Iran So Far Away

Photo courtesy of
courtesy of ‘Pete…E’

Every weekday morning I awake to the dulcet tenor of Steve Inskeep‘s voice on NPR’s Morning Edition. (What better way is there to wake up, really?) Those of you who share my love for public radio will recall that a couple of weeks ago Mr. Inskeep was on assignment in Iran to cover the 30th Anniversary of the Islamic Revolution there. As part of that coverage, two writers, Azadeh Moaveni and Azar Nafisi, discussed their memoirs of Iran, Honeymoon in Tehran and Reading Lolita in Tehran, respectively. 

Last night, the conversation about Iran continued, as Moaveni stopped by the great DC bookstore Politics & Prose to promote Honeymoon in Tehran  and discuss her experiences. As a journalist for Time Magazine, the California-born Moaveni has lived in worked throughout the Middle East. Her first book, Lipstick Jihad, was a look into the youth culture she observed in Iran in the early aughts. Despite the strict moral code of the Islamic government and the threat of enforcement by the morality police, young people in Iran — which Moaveni cited makes up some 70% of the Iranian populace — flouted the rules as if they didn’t exist period. 


Photo courtesy of
‘Washington DC bookstore Politics and Prose’
courtesy of ‘drstout’

Moaveni’s new book follows her engagement, pregnancy and marriage in Iran. She shared some of these anecdotes with the listeners at Politics & Prose last night. For example, the practice of gender segregated wedding receptions, where 300 men are in one ballroom, 300 women in another. As if wedding receptions weren’t awkward enough… Apparently, also, Iranian dowry-type practices require that women stipulate their cost, in the case of divorce. The status symbol for this supposedly symbolic statement these days is the ask for the bride’s weight or birth year in gold. Problem being, that in the case of divorce, the dudes can’t pay out and the in-laws can haul their butts into jail, essentially.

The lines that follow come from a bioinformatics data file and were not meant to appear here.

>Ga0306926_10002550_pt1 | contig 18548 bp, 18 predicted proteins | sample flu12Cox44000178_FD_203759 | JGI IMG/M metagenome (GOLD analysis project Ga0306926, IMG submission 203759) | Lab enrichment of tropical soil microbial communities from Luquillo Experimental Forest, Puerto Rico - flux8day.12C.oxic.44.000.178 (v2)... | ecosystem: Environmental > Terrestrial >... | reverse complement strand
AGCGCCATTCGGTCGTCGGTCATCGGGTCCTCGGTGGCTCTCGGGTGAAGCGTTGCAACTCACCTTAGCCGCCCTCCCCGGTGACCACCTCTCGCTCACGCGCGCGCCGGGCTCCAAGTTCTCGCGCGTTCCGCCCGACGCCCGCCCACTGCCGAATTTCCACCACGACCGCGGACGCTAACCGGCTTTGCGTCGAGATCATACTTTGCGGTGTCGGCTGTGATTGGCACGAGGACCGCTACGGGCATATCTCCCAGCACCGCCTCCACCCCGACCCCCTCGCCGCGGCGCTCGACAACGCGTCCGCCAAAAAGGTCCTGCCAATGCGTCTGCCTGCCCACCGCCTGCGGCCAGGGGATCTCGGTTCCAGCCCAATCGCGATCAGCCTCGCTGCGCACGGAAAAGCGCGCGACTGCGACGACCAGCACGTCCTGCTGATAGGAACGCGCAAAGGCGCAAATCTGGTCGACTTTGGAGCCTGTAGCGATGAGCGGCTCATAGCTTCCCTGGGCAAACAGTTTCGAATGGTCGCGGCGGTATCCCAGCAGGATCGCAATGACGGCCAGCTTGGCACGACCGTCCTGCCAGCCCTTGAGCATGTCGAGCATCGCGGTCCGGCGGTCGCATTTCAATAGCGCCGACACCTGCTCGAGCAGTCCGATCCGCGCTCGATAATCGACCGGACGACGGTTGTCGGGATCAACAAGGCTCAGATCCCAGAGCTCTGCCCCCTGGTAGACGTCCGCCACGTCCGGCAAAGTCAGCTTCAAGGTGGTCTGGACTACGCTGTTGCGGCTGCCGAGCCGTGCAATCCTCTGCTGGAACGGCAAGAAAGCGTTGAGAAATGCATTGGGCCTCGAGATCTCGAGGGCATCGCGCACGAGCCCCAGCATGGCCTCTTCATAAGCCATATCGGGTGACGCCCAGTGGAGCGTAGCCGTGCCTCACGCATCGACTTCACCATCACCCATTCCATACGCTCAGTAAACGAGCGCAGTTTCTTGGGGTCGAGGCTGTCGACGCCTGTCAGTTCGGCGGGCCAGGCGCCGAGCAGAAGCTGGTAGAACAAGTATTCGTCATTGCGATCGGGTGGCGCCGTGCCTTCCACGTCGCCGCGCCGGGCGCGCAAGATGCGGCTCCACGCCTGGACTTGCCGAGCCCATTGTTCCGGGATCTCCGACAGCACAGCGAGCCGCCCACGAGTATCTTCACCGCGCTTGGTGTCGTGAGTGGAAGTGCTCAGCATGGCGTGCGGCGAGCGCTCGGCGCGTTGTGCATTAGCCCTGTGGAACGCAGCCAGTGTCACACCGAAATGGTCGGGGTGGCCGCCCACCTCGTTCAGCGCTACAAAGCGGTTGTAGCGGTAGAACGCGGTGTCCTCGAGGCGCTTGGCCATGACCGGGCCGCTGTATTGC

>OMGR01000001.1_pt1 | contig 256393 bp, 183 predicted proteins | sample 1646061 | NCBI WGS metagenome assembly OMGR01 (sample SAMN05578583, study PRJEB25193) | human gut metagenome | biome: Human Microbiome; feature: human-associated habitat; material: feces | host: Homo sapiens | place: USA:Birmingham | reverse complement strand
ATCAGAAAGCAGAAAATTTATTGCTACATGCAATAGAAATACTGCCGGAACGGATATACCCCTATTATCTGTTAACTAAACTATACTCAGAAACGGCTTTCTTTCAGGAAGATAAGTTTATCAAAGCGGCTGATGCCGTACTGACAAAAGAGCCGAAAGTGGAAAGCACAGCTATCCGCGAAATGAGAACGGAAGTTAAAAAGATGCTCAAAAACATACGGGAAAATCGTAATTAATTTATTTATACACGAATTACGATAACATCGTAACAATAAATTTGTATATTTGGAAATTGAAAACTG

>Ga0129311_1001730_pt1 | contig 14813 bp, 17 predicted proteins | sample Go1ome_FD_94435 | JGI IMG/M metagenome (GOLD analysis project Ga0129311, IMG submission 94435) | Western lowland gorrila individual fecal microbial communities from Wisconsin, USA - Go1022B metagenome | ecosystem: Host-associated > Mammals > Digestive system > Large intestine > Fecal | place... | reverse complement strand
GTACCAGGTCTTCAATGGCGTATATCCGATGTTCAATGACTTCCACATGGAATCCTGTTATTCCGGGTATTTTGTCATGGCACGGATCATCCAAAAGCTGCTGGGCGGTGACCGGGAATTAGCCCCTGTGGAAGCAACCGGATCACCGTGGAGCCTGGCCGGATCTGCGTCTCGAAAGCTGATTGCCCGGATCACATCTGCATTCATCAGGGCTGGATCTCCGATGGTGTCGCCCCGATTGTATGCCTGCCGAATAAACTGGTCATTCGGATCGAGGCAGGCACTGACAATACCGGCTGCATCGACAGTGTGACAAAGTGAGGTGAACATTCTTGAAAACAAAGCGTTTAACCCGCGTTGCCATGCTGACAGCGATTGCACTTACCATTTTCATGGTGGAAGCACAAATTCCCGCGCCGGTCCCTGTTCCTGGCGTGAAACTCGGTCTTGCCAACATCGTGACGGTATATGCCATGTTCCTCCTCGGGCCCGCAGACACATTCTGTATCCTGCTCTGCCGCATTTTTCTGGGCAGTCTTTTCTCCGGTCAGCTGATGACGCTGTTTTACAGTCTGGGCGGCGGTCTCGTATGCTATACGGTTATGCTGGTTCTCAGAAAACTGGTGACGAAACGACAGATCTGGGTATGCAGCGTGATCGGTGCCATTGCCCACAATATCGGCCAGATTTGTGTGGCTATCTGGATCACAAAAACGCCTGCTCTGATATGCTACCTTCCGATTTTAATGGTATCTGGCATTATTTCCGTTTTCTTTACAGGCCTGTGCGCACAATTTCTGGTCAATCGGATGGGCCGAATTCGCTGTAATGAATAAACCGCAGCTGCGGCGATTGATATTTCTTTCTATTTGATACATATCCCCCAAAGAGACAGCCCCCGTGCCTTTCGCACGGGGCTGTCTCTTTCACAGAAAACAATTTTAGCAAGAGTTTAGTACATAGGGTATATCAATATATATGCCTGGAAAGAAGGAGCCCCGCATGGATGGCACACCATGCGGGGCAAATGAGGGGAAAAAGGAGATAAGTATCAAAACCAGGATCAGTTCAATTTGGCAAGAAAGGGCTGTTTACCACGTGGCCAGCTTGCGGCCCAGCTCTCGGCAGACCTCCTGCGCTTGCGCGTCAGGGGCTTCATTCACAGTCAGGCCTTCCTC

The most interesting part of the reading was the q&a, when several people got up to ask Moaveni some questions about the future of Iran and its relationship with the United States, which, in case you haven’t heard, hasn’t been going too swell since Bush declared they were part of the “Axis of Evil.”  What came to light via the questions posed and Moaveni’s very patient responses, was the underlying misunderstanding of Iran and the sort of gut-reaction many of us have because of what we hear about most regarding them. Moaveni likened the appeal of Mahmoud Ahmadinejad when he was campaigning in 2005 to that of President Barack Obama. Ahmadinejad too, at that time, was seen as a candidate of change for an Iran that was undergoing not only a crisis of confidence but real economic struggles as well.

When asked about future relations between the United States and Iran, Moaveni levelled that having great and immediate progress would be extremely difficult, but that talking about shared interests (Iraq? Afghanistan? So much to talk about…) might be a place to start. With Iran’s June elections looming on the horizon and President Obama’s interest in re-engaging Iran, I’m willing to bet that the country will remain in the media field of vision for the next few months at least. 

NPR has an excerpt from Honeymoon in Tehran for your reading pleasure.

Acacia has lived in DC since graduating from Vassar College with degrees in English and Italian. She cries daily at the thought of her imminent departure from this beloved city, as she will begin a Fulbright teaching grant in the Campania region, Italy come October. She’ll be blogging that experience too. Get at her: or follow her on twitter.

2 thoughts on “Iran So Far Away

  1. I recently heard a story (it had to be on NPR, where else do I get my info?!) about young people making illicit sojourns into the foothills around Tehran. Illicit because they were often going as bf/gf, unchaperoned. Sojourns for the simple pleasure of being able to hike and picnic in a natural setting away from prying eyes. I remember the Islamic revolution, and met several folks who were able to make it to the US while the getting out was good. My overwhelming impression then (and now whenever I read about modern Iranian culture) is that they are very much like us — educated, curious, funloving.

    I’d like to hear your take on dick-in-a-box, if you get the chance. ;o)